Is climate breakdown causing increased rockfall on the Stawamus Chief? Words :: Daisy Maddinson.
Nestled in the UNESCO biosphere region of Howe Sound, the iconic granite monolith Siám’ Smánit towers 700 metres above the water and surrounding town of Squamish. Also known as the Stawamus Chief, the landmark holds special significance for the local Skwxwú7mesh nation, whose traditions say it was once a longhouse that was transformed to stone by Xáays, the spirit-beings known as the Transformer Brothers in this area.
Since the 1950s, local and visiting rock climbers have come to value Siám’ Smánit for its seemingly endless, high-quality climbing potential and ease of access. For climbers, the mountain is Canada’s answer to California’s Yosemite National Park. However, throughout 2021, an unprecedented number of rockfalls tumbled from the face of Siám’ Smánit, rattling the nerves of the Squamish community and closing a number of popular climbing routes.
The year was also punctuated by severe weather events and periods of extreme temperatures. July saw Canada’s hottest recorded daytime temperature in Lytton B.C., followed by severe rainfall, flooding and landslides across the southern province in October, and extended cold snaps this past winter. Question is, are these extremes linked to the rockfalls on the Chief?
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Geologically formed by volcanic activity and glacial erosion, Siám’ Smánit is constantly battered by wind, rain, snow and weather funnelling up the Sound. According to Wesley Ashwood—a geotechnical engineer who often works on the Chief—rockfall is common under such conditions. However, the rate of significant change is traditionally so slow that we wouldn’t notice it. But as climate change appears to be fast-forwarding through extreme weather events and rapid temperature variability, it’s not a giant leap to assume these environmental factors are also impacting rock features more quickly than previously seen.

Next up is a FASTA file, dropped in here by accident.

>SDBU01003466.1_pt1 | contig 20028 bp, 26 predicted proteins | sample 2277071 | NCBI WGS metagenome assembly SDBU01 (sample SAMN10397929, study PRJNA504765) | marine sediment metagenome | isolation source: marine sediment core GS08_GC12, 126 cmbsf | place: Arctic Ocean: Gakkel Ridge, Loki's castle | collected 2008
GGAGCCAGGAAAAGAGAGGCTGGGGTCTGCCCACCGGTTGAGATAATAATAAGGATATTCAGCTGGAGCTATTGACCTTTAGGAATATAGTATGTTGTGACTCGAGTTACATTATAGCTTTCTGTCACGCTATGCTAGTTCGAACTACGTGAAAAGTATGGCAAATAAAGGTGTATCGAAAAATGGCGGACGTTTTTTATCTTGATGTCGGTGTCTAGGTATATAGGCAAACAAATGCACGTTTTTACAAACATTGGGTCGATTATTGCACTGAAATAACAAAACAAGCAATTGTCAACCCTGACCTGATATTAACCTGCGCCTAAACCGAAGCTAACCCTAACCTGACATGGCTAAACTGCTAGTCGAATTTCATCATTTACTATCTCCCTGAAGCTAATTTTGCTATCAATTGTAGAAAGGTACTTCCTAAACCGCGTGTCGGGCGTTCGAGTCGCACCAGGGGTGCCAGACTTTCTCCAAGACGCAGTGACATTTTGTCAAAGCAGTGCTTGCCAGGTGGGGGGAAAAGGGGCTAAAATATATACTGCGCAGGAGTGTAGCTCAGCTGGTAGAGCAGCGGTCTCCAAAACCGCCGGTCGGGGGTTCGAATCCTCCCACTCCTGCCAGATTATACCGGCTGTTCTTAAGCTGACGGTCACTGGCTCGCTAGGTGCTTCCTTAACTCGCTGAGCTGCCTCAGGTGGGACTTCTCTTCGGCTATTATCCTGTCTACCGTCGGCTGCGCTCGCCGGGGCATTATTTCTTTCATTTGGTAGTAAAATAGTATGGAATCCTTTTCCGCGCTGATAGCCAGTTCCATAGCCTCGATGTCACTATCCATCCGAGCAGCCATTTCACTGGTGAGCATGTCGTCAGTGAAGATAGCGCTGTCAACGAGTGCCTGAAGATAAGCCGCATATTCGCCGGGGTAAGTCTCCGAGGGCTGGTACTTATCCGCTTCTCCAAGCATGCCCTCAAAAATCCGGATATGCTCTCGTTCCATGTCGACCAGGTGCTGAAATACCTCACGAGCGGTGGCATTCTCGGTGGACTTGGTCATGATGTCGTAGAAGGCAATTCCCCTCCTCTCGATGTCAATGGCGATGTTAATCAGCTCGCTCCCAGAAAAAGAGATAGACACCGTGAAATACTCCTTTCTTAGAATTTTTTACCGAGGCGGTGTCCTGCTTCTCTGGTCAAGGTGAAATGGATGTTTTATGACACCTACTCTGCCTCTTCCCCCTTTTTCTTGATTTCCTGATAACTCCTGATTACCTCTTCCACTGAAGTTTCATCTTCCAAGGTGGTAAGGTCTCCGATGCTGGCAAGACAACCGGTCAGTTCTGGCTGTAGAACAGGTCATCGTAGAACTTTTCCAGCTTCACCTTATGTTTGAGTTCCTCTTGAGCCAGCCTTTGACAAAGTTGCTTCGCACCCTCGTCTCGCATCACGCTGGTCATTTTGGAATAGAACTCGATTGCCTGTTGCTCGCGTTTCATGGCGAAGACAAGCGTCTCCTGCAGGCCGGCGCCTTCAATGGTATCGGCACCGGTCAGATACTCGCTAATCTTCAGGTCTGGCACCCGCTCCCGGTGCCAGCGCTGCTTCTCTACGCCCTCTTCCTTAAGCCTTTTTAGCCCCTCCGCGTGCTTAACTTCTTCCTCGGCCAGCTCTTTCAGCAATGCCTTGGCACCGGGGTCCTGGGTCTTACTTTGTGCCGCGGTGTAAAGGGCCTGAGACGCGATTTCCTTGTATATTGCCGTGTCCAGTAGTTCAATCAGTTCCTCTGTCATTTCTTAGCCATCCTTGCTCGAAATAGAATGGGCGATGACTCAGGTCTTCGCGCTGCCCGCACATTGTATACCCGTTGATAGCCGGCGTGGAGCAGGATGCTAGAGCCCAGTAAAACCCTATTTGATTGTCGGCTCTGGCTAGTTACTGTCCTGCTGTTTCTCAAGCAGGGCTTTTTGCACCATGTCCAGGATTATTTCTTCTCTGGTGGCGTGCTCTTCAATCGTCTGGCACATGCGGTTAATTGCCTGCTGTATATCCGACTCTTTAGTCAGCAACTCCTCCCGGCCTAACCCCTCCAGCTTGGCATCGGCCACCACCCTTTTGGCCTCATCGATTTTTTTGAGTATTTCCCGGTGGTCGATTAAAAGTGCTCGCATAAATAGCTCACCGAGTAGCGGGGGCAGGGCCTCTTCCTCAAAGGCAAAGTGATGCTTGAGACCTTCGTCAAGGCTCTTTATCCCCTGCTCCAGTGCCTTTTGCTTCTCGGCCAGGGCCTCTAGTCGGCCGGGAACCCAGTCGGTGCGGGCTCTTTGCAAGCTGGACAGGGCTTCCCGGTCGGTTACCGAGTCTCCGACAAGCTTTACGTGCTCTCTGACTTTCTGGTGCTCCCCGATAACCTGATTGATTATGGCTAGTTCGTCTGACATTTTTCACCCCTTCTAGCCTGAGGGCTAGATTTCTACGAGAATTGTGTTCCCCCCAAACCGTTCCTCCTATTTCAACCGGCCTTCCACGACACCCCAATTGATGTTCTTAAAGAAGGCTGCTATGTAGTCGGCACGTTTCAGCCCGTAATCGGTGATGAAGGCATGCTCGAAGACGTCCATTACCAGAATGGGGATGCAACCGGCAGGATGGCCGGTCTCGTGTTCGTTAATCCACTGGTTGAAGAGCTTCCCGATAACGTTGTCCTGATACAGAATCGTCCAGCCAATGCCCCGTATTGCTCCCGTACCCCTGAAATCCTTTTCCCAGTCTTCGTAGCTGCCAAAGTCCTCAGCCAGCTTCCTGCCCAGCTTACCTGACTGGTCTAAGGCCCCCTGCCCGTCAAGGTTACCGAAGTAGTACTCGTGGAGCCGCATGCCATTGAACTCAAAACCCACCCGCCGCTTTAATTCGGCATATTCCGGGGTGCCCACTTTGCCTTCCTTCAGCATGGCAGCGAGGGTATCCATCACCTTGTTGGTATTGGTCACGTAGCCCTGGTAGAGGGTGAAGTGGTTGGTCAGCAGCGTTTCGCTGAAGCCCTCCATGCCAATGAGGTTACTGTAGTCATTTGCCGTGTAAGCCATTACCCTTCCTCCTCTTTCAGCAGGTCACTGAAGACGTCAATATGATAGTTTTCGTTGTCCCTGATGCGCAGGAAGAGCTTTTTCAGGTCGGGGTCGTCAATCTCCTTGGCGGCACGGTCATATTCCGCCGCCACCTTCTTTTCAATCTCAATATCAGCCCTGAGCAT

Researchers in Yosemite (which is similar in setting and formation to Siám’ Smánit) studying thermal changes in the rock have confirmed that cracks expand and propagate into more significant fractures during heatwaves. Engineering geologist Sergio Sepúlveda says processes like this are what make the Chief highly susceptible to rockfall, with the acceleration of the natural process of expansion and contraction causing cracks to widen and flakes to come loose. “The trigger factors that lead to rockfalls are usually earthquakes,” he explains, “but climate factors like intense rainfall, freeze-thaw during cold snaps, and thermal effects during warmer months also have a big impact.”
If climate breakdown is indeed playing a role, what can the climbing community—who already mostly subscribe to a “leave no trace” ethos of environmental stewardship—do in the face of increased rockfall danger to help preserve the places we respect and recreate on?
Squamish Access Society board member (and frequent Mountain Life contributor) Kieran Brownie says the answer lies not only on a personal level—voting with our politics and purchases—but also in the collaboration among climbers, the Skwxwú7mesh nation, and the community at large to foster a strength-in-numbers approach for more effective management and climate justice.
As Kieran says, a community is founded on common ground. So, what if Siám’ Smánit can provide the literal and figurative common ground for us to rally behind? If the root cause of the rockfalls is related to the global climate crisis, then the stakes for the Squamish community couldn’t be higher. It’s time we cultivate meaningful action—together.
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